Billing Clerk Job Description, Career as a Billing Clerk, Salary, Employment
Definition and Nature of the Work, Education and Training Requirements, Getting the Job
Education and Training: High school
Salary: Median—$27,040 per year
Employment Outlook: Fair
Definition and Nature of the Work
Billing clerks calculate how much money customers owe a business and then prepare customers' bills. To calculate a statement, the billing clerk will compile documents and records, such as purchase orders, sales tickets, and hospital records. They then tally the bill and calculate if any discounts or special rates apply. In a hospital, for instance, a billing clerk would call up the insurance company to inquire about how much of the bill the insurance covers and if any insurance deductions apply. In a large accounting firm, the billing clerk would calculate the number of hours that the accountant spent on a client's finances and multiply that by the rate the accountant charges. After billing clerks come up with a total for a customer, they prepare the bill and enter the amount into the accounting records.
Many billing clerks employ computer programs that prepare the bill automatically once charges have been calculated and input the amount automatically into the company's accounting records. In such systems, billing clerks are required to closely check that the numbers on the computer match up to those on the receipts. Some billing clerks operate billing machines, which print out the bills and then stuff them into envelopes. Increasingly, billing clerks are sending off bills to customers electronically via e-mail, which the customers then pay online or automatically with a credit card or bank transfer. Depending on the office, billing clerks may be required to handle billing questions from customers.
Education and Training Requirements
Most employers require a high school education. Completion of high school business programs provides a good background for entry-level positions. Courses in mathematics, business software, and accounting are essential, especially to prepare candidates for calculating bills. Some employers prefer to hire graduates of two-year business schools or junior college programs that teach office skills. Others prefer beginners with no specialized education but a good general background. On-the-job training is provided and may last from a few days to several weeks.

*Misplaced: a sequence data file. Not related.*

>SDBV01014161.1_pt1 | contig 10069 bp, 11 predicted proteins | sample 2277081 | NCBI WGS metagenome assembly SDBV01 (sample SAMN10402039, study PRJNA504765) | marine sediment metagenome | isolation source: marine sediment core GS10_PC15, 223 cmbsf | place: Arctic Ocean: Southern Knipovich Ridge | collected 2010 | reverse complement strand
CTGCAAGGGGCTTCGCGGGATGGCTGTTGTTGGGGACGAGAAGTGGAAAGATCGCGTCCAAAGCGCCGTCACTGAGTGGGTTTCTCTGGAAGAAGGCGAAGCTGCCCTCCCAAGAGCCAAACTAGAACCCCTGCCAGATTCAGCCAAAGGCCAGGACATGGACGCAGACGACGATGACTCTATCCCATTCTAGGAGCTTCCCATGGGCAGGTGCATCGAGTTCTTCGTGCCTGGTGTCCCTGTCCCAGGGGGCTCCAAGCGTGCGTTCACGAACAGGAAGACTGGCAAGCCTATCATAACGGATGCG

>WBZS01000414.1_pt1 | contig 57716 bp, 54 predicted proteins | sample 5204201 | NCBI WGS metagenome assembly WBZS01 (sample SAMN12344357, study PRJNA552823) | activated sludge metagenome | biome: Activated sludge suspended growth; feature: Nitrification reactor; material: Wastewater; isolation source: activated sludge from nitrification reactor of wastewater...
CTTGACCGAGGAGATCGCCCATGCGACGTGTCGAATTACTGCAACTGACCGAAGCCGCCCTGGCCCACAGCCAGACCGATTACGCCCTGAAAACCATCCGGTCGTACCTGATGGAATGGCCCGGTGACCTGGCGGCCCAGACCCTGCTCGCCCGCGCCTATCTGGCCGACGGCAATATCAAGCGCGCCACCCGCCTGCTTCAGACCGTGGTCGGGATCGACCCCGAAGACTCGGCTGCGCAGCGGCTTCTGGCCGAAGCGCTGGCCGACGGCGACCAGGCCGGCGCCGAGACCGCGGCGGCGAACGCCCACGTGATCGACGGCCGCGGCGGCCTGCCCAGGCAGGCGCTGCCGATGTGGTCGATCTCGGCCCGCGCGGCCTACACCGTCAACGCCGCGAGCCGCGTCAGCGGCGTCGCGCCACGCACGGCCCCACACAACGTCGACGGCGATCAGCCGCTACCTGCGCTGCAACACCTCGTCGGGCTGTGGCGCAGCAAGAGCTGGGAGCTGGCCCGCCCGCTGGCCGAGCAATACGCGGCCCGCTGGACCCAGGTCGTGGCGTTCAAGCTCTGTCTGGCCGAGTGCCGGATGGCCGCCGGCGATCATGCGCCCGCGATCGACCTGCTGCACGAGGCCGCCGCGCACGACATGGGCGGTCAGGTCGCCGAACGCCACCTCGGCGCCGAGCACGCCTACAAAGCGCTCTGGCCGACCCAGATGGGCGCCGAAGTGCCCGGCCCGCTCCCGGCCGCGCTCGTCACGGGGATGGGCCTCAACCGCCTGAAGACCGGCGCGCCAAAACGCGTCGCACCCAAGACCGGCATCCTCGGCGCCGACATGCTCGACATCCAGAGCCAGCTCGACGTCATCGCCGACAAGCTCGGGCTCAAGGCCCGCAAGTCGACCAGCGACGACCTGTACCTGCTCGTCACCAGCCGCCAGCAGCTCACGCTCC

Getting the Job
School placement offices may be able to help prospective workers find a position as a payroll clerk. Jobs may be listed with state and private employment agencies. Newspaper ads and Internet job sites often list openings in this area. If interested in a government job, apply to take the necessary civil service test. Candidates can also apply directly to the billing departments of large businesses.
Advancement Possibilities and Employment Outlook
Beginning billing clerks usually receive on-the-job training in the billing methods of a business and in any computer billing software used by the business. Billing clerks may receive promotions with increases in pay and eventually rise to a supervisory level. Clerks with a bachelor's degree may even advance to become human resource specialists or buyers in a company.
According to the U.S. Bureau of Labor Statistics, 523,000 billing clerks were employed in the United States in 2004. Roughly one third of all billing clerks were employed in the health-care industry. Employment of billing clerks was expected to grow more slowly than the average for all occupations through the year 2014. Automated billing systems and software are allowing fewer workers to send out more bills faster. In many companies, billing clerks are being phased out. Their duties are being taken over by accounting and bookkeeping clerks. The greatest number of new jobs for billing clerks will be in the health-care industry due to the complexity of health-care billing.
Billing clerks work in large offices with enough business to require a billing clerk. Much of the work is performed while seated at a desk. Clerks usually work at routine tasks that may be repetitive. They usually work thirty-five to forty hours a week. Many belong to labor unions that are active in the industry in which they work.
Earnings and Benefits
Billing clerks' earnings depend largely on the type and size of the organization in which the clerk is employed. In 2004 full-time billing clerks earned a median annual salary of $27,040 per year, according to the Bureau of Labor Statistics. Experienced clerks may earn more. Benefits usually include paid vacations, paid holidays, medical and life insurance coverage, and some type of retirement plan.
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